http://tribune.com.pk/story/503241/postcolonial-complexions-from-dark-skins-to-white-masks-the-gori-details-of-womens-quest-for-fairness/

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Republican Women to Discuss Sharia Law, the U N and the Virginia General Assembly

By James Cullum

 February 5, 2013

The Republican Women of Clifton will welcome three distinguished individuals at its February meeting. Dr. Ileana Johnson, the bestselling author of "U.N. Agenda 21: Environmental Piracy" will be joined by Stephanie Reis, the founder of the Omaha ACT for America Chapter and property rights advocate Martha Boneta. 

“To preserve freedom in America, we must keep informed about the forces working to destroy our liberty so we can combat them,” said RWC President Alice Butler-Short. “Two of those forces are U.N. Agenda 21 and Sharia Law, and our speakers will give us insights into how these are undermining our country.”

Johnson, who was born in Communist Romania, is expected to talk about "how billions of unsuspecting people around the world are being manipulated into compliance by a handful of powerful billionaires – the global governance – all in the name of sustainability, smart growth, and saving the environment," according to a RWC release.  

Reis is the founder and former leader of the Omaha ACT for America Chapter, and will discuss the treatment of women in Islamic society and how she believes the Hijab is a catalyst for Islamic terrorism. 

Boneta, the owner of Liberty Farms in the Northern Virginia village of Paris, was threatened with nearly $5,000 in fines for selling produce and crafts and throwing unlicensed events. Consequently, House Bill 1430, the “Boneta Bill,” was proposed in this session of the Virginia General Assembly, and Boneta will provide an update on its status.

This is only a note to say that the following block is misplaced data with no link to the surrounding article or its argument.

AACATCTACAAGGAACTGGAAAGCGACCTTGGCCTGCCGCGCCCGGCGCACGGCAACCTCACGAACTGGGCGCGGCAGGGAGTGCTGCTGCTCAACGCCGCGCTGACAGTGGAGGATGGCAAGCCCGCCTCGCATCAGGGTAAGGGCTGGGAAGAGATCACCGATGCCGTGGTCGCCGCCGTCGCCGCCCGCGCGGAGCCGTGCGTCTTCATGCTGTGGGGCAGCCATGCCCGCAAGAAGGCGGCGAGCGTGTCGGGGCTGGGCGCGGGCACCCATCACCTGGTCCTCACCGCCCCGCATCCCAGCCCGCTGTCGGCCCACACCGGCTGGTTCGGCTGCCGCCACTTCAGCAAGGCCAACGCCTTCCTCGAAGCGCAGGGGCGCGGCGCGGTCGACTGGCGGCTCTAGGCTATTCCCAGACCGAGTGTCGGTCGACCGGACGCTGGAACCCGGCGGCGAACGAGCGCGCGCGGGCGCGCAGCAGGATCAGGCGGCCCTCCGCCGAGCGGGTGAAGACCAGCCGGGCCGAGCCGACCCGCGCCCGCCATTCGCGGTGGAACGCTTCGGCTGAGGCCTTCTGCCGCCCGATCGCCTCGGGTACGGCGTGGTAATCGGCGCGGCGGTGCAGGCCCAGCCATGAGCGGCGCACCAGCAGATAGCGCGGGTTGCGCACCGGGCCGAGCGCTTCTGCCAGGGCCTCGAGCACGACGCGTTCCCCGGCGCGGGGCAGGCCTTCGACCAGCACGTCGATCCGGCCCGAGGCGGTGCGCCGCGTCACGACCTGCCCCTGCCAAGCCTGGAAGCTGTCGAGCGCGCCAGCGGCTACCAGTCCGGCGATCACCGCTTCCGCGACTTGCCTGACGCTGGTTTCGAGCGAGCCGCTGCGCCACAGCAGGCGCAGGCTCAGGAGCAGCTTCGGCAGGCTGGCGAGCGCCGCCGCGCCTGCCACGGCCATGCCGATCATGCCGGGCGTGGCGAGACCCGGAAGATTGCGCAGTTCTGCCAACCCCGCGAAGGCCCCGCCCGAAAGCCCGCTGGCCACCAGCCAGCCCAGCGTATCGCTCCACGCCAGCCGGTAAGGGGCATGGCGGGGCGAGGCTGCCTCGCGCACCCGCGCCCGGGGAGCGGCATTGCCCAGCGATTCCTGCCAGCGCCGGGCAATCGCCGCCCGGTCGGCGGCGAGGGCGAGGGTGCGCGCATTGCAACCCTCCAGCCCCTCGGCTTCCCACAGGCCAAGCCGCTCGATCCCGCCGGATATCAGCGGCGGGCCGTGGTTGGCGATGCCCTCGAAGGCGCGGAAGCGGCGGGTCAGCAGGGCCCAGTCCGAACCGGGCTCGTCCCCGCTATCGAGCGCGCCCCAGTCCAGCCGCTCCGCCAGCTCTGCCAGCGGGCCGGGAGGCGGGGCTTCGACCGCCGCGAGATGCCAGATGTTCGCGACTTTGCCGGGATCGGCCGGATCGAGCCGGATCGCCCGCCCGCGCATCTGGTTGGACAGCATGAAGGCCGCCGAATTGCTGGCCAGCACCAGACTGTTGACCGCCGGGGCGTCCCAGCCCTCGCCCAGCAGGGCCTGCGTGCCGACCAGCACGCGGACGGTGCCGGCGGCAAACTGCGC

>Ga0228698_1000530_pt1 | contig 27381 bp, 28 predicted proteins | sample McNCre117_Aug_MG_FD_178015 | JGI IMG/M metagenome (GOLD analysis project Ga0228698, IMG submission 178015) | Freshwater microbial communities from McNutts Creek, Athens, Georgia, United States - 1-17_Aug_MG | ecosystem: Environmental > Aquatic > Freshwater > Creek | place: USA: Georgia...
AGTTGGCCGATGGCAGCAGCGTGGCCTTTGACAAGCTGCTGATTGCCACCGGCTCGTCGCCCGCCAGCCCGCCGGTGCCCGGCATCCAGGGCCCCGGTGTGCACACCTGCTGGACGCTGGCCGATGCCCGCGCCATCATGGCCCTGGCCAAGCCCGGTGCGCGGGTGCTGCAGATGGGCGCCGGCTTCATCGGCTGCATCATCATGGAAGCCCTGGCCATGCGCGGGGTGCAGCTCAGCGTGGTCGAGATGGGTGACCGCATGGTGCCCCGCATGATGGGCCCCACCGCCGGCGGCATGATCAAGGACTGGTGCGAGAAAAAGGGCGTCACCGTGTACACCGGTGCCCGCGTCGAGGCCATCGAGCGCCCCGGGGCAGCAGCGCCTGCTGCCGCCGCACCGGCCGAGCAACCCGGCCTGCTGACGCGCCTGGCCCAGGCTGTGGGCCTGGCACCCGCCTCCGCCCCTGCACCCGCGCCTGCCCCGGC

The event will be held at 7 p.m. on Wednesday, Feb. 20, at the Fairview Elementary School, 5815 Ox Road, Fairfax Station.

http://fairfaxstation.patch.com/articles/staying-informed-republican-women-of-clifton-to-discuss-sharia-law-the-united-nations-and-the-virginia-general-assembly

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People of Swat Vow to Carry Forward Malala’s Mission

 Khalilur Rehman Bacha

February 6, 2013

MINGORA, Feb 5: People of Swat have greeted rights activist Malala Yousufzai over successful surgery and said they would carry forward her mission to promote girls education in the region.

Malala, who was shot by the Taliban in October for campaigning for girls’ education in Swat, underwent cranial reconstruction and a procedure for a cochlear implant at Queen Elizabeth Hospital in Birmingham in what doctors hoped will be last round of her operations.

Full report at:

http://dawn.com/2013/02/06/swatis-vow-to-carry-forward-malalas-mission-2/

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Mother's Death Follows Rape of College Girl, in Bangladesh

Feb 06, 2013

Teachers and students accompanied by locals formed a human chain on Lalmonirhat-Mogholhat road at Durakuti village in Lalmonirhat Sadar upazila yesterday, demanding punishment to the criminals responsible for rape of a college girl on Saturday and death of her mother on Monday.